To take on the mandate that created and strengthened the functions of OPAPP, the agency recognized a set of core values. These core values will enable its executives and personnel not just to understand peace but also to be part of the process by being agents and pro-active seekers of peace. Patience, through unrelenting pursuit of the comprehensive peace process towards a just and lasting peace for all Filipinos; through equal distribution of peace dividends for conflict-affected communities, and through competitive compensation and recognition of OPAPP employees; through pursuit of a comprehensive peace process that does not replicate and exacerbate the armed struggle;

Equity,

Active Non-Violence,

Compassion and Kindness, through formation of an environment conducive to peace that truly cares for others; Excellence, Faith and Hope, through diligence in work and unwavering commitment to deliver the best results each day; through trust in the comprehensive peace process and in the different people that have made the progresses in peace possible; through unbiased and unprejudiced conduct of the peace process that recognizes, welcomes, and appreciates religious and cultural roots of people; through compassionate and unselfish valuation for conflict-affected communities and for colleagues; through commitment to the highest ethical standards required of government employees as civil servants; through fair and unbiased appreciation and recognition of different classes, genders, cultures, and religions; through acceptance of different people and their different ways-of-life as possible contributors to the peace process; through recognition of each and everybody’s esteem and their personal worth without prejudice; through fair adherence to the laws of the land, in its words and its spirit.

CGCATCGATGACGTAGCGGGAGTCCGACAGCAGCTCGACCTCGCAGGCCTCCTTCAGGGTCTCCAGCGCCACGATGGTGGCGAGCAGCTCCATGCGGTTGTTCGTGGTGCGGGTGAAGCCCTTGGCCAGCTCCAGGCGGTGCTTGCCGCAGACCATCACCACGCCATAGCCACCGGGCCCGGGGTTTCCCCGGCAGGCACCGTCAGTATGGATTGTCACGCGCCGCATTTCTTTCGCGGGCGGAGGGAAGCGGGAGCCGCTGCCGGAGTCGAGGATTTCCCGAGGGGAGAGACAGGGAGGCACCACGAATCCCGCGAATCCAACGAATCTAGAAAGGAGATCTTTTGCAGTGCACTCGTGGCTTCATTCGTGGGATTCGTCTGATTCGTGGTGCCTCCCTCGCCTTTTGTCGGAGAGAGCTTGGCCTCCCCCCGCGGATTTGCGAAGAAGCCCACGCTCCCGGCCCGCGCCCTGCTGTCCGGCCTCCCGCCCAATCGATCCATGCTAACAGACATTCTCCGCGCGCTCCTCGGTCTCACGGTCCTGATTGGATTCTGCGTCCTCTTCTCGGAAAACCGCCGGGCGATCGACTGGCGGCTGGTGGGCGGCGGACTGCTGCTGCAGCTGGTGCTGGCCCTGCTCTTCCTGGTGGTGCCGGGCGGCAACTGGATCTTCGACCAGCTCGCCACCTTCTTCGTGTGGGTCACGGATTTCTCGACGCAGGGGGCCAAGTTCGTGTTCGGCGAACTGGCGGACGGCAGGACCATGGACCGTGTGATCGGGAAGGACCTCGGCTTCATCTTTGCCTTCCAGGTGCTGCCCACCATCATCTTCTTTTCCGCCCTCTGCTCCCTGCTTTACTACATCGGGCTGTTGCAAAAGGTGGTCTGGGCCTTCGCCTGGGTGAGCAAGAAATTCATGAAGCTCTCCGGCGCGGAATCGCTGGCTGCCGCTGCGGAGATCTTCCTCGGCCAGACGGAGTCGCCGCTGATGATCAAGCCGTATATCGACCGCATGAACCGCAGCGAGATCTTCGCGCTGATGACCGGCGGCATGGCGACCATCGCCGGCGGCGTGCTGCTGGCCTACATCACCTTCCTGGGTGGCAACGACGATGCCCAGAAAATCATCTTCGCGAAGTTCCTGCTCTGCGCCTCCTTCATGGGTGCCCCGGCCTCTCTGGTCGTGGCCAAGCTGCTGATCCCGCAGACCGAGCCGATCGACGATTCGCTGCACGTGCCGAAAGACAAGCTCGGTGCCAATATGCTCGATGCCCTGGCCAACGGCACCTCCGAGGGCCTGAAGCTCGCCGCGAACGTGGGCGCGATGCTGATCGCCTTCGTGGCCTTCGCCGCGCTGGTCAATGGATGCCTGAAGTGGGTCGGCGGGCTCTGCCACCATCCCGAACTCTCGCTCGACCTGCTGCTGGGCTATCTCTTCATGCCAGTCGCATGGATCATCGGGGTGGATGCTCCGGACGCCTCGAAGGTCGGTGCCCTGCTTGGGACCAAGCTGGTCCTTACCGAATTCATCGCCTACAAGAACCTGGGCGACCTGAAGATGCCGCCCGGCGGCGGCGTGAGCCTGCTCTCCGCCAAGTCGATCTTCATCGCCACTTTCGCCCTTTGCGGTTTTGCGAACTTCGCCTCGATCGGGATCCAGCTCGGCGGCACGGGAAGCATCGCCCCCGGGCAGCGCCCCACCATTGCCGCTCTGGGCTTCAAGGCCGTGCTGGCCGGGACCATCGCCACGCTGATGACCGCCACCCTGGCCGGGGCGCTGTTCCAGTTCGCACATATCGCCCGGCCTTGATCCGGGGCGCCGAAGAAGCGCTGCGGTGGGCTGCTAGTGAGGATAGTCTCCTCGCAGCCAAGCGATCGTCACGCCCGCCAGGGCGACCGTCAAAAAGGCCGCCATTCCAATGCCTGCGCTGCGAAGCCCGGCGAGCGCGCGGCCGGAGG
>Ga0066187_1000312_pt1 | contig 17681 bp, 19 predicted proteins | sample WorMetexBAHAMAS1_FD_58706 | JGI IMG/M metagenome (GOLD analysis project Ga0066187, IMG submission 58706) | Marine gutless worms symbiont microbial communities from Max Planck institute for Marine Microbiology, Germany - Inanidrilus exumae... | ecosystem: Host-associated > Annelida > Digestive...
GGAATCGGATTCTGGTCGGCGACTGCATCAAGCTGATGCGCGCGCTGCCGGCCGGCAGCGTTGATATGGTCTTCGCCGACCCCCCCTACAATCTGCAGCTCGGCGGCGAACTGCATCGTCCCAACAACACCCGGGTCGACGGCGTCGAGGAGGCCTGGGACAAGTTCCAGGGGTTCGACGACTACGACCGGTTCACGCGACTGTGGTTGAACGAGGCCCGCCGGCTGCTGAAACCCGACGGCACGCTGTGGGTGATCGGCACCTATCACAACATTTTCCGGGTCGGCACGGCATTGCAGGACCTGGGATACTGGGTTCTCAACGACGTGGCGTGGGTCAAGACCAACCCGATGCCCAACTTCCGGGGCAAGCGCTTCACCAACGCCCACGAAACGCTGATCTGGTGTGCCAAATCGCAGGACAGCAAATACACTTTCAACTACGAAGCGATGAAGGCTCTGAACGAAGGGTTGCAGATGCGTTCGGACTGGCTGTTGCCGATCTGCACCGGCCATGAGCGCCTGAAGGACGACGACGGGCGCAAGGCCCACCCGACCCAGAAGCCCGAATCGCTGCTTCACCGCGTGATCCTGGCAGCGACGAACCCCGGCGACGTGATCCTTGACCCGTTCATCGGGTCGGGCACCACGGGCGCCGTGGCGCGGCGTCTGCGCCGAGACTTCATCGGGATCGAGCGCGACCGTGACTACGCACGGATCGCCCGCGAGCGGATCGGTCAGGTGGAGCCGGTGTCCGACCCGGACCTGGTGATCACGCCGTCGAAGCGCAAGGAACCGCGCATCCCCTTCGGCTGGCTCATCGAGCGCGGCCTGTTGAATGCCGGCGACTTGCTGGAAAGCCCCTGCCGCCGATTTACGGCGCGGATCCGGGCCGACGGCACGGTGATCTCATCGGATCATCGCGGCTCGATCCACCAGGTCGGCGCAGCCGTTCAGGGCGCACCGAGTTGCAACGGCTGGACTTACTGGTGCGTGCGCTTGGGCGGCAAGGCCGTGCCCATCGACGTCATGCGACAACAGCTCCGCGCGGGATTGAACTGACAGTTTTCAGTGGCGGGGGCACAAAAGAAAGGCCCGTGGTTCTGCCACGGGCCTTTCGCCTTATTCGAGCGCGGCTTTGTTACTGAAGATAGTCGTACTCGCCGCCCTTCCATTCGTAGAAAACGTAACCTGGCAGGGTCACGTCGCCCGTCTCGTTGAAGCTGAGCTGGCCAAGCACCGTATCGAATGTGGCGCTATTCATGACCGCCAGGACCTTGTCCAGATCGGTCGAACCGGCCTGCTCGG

Understanding,

Love, Honesty and Integrity, Equality, Acknowledgement,

Respect, Truth and Justice,

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CITIZEN’S CHARTER | OFFICE OF THE PRESIDENTIAL ADVISER ON THE PEACE PROCESS

PERFORMANCE PLEDGE
Furthermore, OPAPP personnel commit to imbibe the following pledge in their daily lives and in the workplace towards the success of the comprehensive peace process: I will work towards peace through my own goals and initiatives, starting with thoughts and actions. I will promote a culture of non-violence in my daily life and contribute in developing a progressive country. I will contribute in building a better future for Filipinos and I promise to do my best to achieve these goals through peaceful means. I pledge to support peace in every way possible for I am and will always be a Filipino for a just and lasting peace. I am a Filipino and I am for peace.

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CITIZEN’S CHARTER | OFFICE OF THE PRESIDENTIAL ADVISER ON THE PEACE PROCESS

OPERATIONALIZING THE COMPREHENSIVE PEACE PROCESS